Dec. 23 (Bloomberg) -- Mexican consumer prices increased, lifting the annual inflation rate to the highest since the second half of June, as tourism packages and airfare jumped at the start of the holiday season.
Prices climbed 0.40 percent in the first two weeks of the month, the national statistics agency said today, compared with the 0.37 percent median forecast of 19 economists surveyed by Bloomberg. Annual inflation quickened to 3.86 percent, the highest since 3.93 percent in late June and nearing the 4 percent upper limit of the central bank’s target range. Core prices, which exclude energy and farm costs, increased 0.30 percent, more than the 0.25 percent median projection.
Today’s report is unlikely to affect expectations that the central bank will remain on hold for the foreseeable future because policy makers forecast inflation will approach the 3 percent target in the medium to long term, Gabriel Lozano, chief Mexico economist at JPMorgan Chase & Co., said in a phone interview.
“It’s not one of the most significant reports we’ve seen recently,” Lozano said. “It’s not much of a surprise. Inflation is not the biggest concern for the central bank given the distinction between the short-term and medium- to long-term expectations.”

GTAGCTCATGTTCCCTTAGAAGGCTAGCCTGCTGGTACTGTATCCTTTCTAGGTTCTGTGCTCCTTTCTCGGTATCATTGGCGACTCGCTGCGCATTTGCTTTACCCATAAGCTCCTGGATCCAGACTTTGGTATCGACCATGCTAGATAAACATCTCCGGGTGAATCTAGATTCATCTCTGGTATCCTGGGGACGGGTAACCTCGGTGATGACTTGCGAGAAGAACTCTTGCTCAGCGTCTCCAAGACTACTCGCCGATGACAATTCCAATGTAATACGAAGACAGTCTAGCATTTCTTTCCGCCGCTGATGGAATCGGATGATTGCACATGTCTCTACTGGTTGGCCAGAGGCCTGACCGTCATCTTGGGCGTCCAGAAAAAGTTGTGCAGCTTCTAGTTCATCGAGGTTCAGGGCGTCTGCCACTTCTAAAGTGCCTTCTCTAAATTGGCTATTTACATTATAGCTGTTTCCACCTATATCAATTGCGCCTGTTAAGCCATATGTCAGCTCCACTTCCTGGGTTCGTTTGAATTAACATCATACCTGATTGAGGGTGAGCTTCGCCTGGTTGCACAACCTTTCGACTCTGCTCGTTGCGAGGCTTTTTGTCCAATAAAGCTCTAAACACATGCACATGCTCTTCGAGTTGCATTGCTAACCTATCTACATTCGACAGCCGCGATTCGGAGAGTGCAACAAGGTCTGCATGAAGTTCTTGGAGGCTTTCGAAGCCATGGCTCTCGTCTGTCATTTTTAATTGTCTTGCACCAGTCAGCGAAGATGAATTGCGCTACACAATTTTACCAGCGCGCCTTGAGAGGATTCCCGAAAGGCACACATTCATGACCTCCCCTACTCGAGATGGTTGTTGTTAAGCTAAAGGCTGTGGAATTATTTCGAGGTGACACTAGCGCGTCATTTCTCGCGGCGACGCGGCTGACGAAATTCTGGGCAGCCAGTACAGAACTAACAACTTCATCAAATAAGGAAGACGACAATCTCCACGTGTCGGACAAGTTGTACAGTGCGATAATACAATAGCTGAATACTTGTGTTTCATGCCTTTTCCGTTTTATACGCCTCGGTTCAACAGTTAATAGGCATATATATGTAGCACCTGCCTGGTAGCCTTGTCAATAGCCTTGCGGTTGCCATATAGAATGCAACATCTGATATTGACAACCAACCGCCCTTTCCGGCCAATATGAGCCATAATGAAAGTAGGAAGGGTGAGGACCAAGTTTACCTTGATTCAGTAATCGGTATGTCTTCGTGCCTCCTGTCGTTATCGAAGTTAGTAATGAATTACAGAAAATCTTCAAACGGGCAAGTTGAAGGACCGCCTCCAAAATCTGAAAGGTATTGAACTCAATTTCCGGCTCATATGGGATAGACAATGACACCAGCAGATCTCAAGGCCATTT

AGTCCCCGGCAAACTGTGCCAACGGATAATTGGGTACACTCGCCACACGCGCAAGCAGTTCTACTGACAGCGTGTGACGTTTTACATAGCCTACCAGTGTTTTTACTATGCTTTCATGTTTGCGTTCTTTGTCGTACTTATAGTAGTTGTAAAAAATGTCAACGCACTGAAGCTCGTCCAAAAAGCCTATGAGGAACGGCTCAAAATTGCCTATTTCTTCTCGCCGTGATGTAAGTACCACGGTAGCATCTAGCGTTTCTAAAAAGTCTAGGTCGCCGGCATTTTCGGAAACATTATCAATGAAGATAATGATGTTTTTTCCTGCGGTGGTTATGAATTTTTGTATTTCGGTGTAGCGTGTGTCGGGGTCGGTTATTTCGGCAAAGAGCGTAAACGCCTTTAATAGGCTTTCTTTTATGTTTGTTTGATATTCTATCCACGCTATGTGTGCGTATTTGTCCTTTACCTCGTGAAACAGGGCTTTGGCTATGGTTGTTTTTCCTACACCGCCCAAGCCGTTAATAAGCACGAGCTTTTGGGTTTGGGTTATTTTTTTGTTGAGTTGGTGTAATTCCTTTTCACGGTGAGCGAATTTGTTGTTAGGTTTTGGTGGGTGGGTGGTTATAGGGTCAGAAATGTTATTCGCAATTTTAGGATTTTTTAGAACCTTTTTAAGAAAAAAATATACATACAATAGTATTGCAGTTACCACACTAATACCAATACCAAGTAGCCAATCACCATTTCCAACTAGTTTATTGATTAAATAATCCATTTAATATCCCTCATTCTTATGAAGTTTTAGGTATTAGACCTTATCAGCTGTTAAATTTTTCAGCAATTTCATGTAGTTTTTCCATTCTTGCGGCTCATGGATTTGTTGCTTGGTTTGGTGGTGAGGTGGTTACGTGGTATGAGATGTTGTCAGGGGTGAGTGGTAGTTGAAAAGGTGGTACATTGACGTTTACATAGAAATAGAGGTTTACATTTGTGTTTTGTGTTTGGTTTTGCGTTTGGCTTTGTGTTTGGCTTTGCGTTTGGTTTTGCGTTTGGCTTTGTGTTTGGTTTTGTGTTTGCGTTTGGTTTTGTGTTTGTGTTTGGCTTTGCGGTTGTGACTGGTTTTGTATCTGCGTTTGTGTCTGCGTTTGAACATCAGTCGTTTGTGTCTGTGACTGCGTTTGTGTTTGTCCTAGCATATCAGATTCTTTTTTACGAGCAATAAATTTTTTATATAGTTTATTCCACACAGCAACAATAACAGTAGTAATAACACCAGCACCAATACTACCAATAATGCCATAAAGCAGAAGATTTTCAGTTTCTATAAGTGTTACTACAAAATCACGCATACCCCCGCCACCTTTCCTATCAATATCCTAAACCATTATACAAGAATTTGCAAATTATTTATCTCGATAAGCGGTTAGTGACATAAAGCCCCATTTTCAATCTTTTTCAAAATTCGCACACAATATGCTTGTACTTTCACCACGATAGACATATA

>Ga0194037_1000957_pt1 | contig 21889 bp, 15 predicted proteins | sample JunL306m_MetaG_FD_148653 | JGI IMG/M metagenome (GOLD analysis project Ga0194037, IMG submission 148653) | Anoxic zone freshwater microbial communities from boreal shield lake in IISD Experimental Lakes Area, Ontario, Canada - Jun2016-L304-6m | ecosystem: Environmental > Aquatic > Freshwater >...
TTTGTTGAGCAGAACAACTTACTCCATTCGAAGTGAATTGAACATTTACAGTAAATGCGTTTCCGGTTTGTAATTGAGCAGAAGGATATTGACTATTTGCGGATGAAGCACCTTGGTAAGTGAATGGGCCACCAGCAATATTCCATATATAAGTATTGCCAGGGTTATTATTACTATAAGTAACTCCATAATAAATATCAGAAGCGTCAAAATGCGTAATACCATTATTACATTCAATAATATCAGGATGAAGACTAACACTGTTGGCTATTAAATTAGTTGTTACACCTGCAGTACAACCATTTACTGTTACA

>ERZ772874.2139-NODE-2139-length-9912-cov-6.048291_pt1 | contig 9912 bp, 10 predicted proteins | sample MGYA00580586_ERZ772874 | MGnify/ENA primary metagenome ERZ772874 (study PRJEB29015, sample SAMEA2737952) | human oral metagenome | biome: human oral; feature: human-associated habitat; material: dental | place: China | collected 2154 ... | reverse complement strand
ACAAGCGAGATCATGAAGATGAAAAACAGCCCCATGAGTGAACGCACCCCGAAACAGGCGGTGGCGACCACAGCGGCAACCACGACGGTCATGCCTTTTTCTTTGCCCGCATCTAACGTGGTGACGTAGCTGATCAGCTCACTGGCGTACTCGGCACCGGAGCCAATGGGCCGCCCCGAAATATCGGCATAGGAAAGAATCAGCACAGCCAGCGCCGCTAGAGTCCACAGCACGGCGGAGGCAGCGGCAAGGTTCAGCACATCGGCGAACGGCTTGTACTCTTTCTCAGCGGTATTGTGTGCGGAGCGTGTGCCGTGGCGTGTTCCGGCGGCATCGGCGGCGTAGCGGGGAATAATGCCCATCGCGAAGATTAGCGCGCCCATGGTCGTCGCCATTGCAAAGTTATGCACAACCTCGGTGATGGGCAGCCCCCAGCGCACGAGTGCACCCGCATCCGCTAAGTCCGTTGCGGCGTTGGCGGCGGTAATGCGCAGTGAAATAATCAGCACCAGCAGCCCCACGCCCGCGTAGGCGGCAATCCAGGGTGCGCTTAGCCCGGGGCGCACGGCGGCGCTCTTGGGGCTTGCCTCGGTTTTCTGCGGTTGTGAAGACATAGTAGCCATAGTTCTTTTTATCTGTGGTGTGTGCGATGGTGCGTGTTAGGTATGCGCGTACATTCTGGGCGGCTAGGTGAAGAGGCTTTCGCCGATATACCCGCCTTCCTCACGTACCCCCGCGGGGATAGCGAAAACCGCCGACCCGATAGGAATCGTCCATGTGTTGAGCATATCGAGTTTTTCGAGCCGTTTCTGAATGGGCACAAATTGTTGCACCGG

The peso gained 0.1 percent to 12.9615 per dollar at 9:29 a.m. in Mexico City.
Latin America’s second-largest economy is expected to strengthen gradually next year, Banco de Mexico said in the minutes to its Dec. 6 monetary policy decision, when it kept interest rates on hold. Consumer prices had risen in November by the most in two years as electricity costs surged and after the central bank cut rates by a quarter point at its September and October meetings to boost a slowing economy.
Annual inflation will be about 3.5 percent throughout 2014 before easing to near the central bank’s 3 percent target in 2015, most policy makers said in the minutes released Dec. 20.
Prices for tourist packages climbed 13 percent in the first half of December from the previous two weeks and airfares jumped 21 percent. The increase reflected higher prices charged for vacation travel in the leadup to the Christmas holiday, Lozano said. Red tomato prices jumped 13 percent and prices for metro and electric transportation increased 10 percent.
Analysts raised their annual inflation forecast for the end of this year to 3.82 percent from 3.71 percent in a monthly central bank survey released Dec. 19, after Mexico City boosted subway prices by two-thirds and congress passed new taxes on soda and junk food that start in 2014. The increased subway fare will be reflected more in the second half of December since it went into effect on Dec. 13 and the report measured prices for the two weeks through Dec. 15.
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